I agree - this is too basic a scam - what was needed is a tip off to scrunitise the transactions.
The prosecution merely stated that the author metadata was a match as part of proceedings.
This being the reason he was caught, as insinuated by the headline, appears to be a clickbait embellishment. There is no factual reference to the metadata being key to cracking the case from the investigators, this is the article author taking "creative" leeway.
If you read the actual filing, you will see that 'Employee-1' and 'Employee-2' indicated things were amiss with vendor mismatches and no equipment to show.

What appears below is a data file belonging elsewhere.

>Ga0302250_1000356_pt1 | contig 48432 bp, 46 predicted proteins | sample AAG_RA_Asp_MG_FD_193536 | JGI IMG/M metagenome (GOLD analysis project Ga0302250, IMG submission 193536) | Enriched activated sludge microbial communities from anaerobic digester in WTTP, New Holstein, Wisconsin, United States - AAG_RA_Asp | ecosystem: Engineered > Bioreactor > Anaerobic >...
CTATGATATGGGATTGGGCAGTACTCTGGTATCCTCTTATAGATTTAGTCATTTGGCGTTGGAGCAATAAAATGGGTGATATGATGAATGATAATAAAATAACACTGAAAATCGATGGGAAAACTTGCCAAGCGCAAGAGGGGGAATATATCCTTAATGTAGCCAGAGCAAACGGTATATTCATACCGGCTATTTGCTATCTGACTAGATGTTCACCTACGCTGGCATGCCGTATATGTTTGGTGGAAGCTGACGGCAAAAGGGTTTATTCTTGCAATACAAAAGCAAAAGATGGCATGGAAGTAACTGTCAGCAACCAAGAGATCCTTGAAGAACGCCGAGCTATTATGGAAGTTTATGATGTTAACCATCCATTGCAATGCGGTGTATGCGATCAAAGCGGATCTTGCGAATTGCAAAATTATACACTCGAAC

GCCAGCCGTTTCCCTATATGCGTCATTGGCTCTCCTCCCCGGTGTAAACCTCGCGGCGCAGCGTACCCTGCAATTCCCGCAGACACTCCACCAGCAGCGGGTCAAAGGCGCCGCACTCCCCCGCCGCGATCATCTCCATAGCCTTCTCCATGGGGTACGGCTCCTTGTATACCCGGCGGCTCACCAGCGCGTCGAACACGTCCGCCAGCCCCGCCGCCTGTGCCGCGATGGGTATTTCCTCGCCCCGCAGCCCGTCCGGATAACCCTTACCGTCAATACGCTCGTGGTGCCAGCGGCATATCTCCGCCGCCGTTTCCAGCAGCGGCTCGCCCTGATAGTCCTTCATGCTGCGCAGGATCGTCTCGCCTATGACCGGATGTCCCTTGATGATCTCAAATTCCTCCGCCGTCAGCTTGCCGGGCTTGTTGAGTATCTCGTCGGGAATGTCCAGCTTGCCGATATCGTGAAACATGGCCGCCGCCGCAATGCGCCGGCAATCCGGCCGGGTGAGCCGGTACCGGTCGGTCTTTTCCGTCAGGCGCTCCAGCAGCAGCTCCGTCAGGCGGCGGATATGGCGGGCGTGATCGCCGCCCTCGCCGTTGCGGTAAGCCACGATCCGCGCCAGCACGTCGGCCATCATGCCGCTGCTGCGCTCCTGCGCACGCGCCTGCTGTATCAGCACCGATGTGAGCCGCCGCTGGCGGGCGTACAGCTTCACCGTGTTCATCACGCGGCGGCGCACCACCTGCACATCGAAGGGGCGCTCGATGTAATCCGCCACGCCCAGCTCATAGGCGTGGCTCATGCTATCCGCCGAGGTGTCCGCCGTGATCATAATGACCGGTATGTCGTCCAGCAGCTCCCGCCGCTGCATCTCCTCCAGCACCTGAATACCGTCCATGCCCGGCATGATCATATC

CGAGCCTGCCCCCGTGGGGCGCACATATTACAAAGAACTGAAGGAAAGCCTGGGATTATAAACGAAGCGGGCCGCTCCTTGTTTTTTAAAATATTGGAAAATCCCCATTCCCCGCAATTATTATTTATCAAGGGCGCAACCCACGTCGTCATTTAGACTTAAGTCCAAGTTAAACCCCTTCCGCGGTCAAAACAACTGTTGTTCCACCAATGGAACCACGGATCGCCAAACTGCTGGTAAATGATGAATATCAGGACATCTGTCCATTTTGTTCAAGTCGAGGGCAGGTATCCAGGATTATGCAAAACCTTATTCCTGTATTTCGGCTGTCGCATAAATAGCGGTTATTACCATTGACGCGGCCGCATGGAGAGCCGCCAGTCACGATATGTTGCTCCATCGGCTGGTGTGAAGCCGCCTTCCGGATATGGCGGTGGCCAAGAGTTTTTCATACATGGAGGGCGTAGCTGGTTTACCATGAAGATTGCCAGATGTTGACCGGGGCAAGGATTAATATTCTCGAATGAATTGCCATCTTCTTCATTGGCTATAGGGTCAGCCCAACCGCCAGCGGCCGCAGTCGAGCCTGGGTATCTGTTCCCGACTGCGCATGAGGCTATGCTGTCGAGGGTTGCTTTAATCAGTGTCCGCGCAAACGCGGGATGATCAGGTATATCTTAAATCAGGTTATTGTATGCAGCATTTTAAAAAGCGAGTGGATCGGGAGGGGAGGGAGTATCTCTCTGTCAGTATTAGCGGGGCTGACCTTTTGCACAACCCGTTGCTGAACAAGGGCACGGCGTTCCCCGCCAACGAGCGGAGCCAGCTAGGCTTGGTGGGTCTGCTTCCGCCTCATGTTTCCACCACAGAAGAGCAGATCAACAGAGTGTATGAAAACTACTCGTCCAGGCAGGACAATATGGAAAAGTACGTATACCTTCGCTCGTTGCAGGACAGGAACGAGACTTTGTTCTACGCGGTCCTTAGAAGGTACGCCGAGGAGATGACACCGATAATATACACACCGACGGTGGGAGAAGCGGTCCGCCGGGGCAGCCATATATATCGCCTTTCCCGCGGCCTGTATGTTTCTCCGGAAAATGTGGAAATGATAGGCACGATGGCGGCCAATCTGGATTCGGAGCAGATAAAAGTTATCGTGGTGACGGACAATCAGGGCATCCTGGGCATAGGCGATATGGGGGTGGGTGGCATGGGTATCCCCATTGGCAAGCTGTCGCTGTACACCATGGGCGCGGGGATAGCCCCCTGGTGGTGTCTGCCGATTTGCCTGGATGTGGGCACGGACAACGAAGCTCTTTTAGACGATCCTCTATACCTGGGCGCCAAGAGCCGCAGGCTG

Perhaps even more damning, from the court records:
* "The only signatory on the Interactive Systems account is HICHAM KABBAJ, the defendant." and
* "the only withdrawals from the Interactive Systems account, other than maintenance fees, are transfers to two accounts at Bank-1 held in the name of KABBAJ ("Kabbaj Account-1" and "Kabbaj Account-2")"
They also traced who read and opened the invoice emails at the defraded company and it was only Kabbaj. They really did not need the metadata for this case.
So cheap clickbaiting I think to troll the microsoft haters.
It has worked, looking at the comments about Microsoft. BTW It isn't who the software is registered to, it is the current user, and you can happily clear the metadata.
It's like complaining that a file created in unix has the creators username and time attached - where is the privacy!! It even logs atime and mtime!!!
Shame about journalistic standards.